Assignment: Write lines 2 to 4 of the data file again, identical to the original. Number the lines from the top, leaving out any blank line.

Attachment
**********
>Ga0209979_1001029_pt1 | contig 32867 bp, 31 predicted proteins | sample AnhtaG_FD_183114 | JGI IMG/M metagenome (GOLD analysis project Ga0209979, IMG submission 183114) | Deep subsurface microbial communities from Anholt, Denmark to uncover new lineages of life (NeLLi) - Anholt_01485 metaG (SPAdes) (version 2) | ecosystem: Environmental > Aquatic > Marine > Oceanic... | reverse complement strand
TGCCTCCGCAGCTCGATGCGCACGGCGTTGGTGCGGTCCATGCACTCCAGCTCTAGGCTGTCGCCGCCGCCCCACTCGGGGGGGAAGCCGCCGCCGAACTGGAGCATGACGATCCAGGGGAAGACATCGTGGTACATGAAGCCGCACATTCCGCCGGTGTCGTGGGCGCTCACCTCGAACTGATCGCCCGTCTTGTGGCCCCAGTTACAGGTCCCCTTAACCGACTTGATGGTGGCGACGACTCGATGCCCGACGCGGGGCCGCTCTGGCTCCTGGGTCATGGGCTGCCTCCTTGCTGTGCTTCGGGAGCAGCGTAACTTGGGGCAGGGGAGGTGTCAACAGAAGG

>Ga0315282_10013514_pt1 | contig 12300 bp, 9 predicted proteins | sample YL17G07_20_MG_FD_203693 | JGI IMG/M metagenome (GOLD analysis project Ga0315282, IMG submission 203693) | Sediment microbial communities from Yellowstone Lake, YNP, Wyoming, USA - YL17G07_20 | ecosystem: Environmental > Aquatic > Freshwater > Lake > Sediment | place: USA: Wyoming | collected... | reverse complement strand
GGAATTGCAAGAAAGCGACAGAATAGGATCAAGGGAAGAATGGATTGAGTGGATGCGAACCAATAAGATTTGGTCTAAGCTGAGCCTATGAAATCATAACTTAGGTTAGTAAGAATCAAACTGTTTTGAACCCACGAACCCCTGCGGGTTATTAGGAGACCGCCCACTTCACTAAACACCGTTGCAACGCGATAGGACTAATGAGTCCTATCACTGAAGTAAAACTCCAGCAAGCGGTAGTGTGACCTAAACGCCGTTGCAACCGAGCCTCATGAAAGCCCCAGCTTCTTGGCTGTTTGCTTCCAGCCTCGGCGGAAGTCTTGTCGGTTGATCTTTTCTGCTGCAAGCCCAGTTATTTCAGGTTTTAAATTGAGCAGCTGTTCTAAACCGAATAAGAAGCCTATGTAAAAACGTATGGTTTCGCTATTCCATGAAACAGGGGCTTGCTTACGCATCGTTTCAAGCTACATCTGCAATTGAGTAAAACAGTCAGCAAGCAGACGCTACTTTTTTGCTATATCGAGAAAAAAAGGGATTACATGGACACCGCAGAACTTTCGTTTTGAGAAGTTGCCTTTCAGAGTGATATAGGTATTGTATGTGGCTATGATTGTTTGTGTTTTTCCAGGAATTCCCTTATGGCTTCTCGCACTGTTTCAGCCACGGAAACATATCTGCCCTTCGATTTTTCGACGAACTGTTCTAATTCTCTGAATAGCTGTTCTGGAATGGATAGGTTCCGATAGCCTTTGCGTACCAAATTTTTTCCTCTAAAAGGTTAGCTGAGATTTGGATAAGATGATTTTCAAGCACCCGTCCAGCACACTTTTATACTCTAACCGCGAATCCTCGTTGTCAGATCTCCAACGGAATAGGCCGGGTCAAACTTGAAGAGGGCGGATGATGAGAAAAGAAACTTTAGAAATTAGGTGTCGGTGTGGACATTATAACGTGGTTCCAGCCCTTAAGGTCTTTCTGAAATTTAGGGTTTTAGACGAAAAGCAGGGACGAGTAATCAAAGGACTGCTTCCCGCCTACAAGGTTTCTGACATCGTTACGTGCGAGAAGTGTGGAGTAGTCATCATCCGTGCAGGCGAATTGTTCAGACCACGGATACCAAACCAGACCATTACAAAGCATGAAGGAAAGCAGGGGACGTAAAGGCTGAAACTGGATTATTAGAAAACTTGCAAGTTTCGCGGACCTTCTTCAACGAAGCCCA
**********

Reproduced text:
TGCCTCCGCAGCTCGATGCGCACGGCGTTGGTGCGGTCCATGCACTCCAGCTCTAGGCTGTCGCCGCCGCCCCACTCGGGGGGGAAGCCGCCGCCGAACTGGAGCATGACGATCCAGGGGAAGACATCGTGGTACATGAAGCCGCACATTCCGCCGGTGTCGTGGGCGCTCACCTCGAACTGATCGCCCGTCTTGTGGCCCCAGTTACAGGTCCCCTTAACCGACTTGATGGTGGCGACGACTCGATGCCCGACGCGGGGCCGCTCTGGCTCCTGGGTCATGGGCTGCCTCCTTGCTGTGCTTCGGGAGCAGCGTAACTTGGGGCAGGGGAGGTGTCAACAGAAGG

>Ga0315282_10013514_pt1 | contig 12300 bp, 9 predicted proteins | sample YL17G07_20_MG_FD_203693 | JGI IMG/M metagenome (GOLD analysis project Ga0315282, IMG submission 203693) | Sediment microbial communities from Yellowstone Lake, YNP, Wyoming, USA - YL17G07_20 | ecosystem: Environmental > Aquatic > Freshwater > Lake > Sediment | place: USA: Wyoming | collected... | reverse complement strand
GGAATTGCAAGAAAGCGACAGAATAGGATCAAGGGAAGAATGGATTGAGTGGATGCGAACCAATAAGATTTGGTCTAAGCTGAGCCTATGAAATCATAACTTAGGTTAGTAAGAATCAAACTGTTTTGAACCCACGAACCCCTGCGGGTTATTAGGAGACCGCCCACTTCACTAAACACCGTTGCAACGCGATAGGACTAATGAGTCCTATCACTGAAGTAAAACTCCAGCAAGCGGTAGTGTGACCTAAACGCCGTTGCAACCGAGCCTCATGAAAGCCCCAGCTTCTTGGCTGTTTGCTTCCAGCCTCGGCGGAAGTCTTGTCGGTTGATCTTTTCTGCTGCAAGCCCAGTTATTTCAGGTTTTAAATTGAGCAGCTGTTCTAAACCGAATAAGAAGCCTATGTAAAAACGTATGGTTTCGCTATTCCATGAAACAGGGGCTTGCTTACGCATCGTTTCAAGCTACATCTGCAATTGAGTAAAACAGTCAGCAAGCAGACGCTACTTTTTTGCTATATCGAGAAAAAAAGGGATTACATGGACACCGCAGAACTTTCGTTTTGAGAAGTTGCCTTTCAGAGTGATATAGGTATTGTATGTGGCTATGATTGTTTGTGTTTTTCCAGGAATTCCCTTATGGCTTCTCGCACTGTTTCAGCCACGGAAACATATCTGCCCTTCGATTTTTCGACGAACTGTTCTAATTCTCTGAATAGCTGTTCTGGAATGGATAGGTTCCGATAGCCTTTGCGTACCAAATTTTTTCCTCTAAAAGGTTAGCTGAGATTTGGATAAGATGATTTTCAAGCACCCGTCCAGCACACTTTTATACTCTAACCGCGAATCCTCGTTGTCAGATCTCCAACGGAATAGGCCGGGTCAAACTTGAAGAGGGCGGATGATGAGAAAAGAAACTTTAGAAATTAGGTGTCGGTGTGGACATTATAACGTGGTTCCAGCCCTTAAGGTCTTTCTGAAATTTAGGGTTTTAGACGAAAAGCAGGGACGAGTAATCAAAGGACTGCTTCCCGCCTACAAGGTTTCTGACATCGTTACGTGCGAGAAGTGTGGAGTAGTCATCATCCGTGCAGGCGAATTGTTCAGACCACGGATACCAAACCAGACCATTACAAAGCATGAAGGAAAGCAGGGGACGTAAAGGCTGAAACTGGATTATTAGAAAACTTGCAAGTTTCGCGGACCTTCTTCAACGAAGCCCA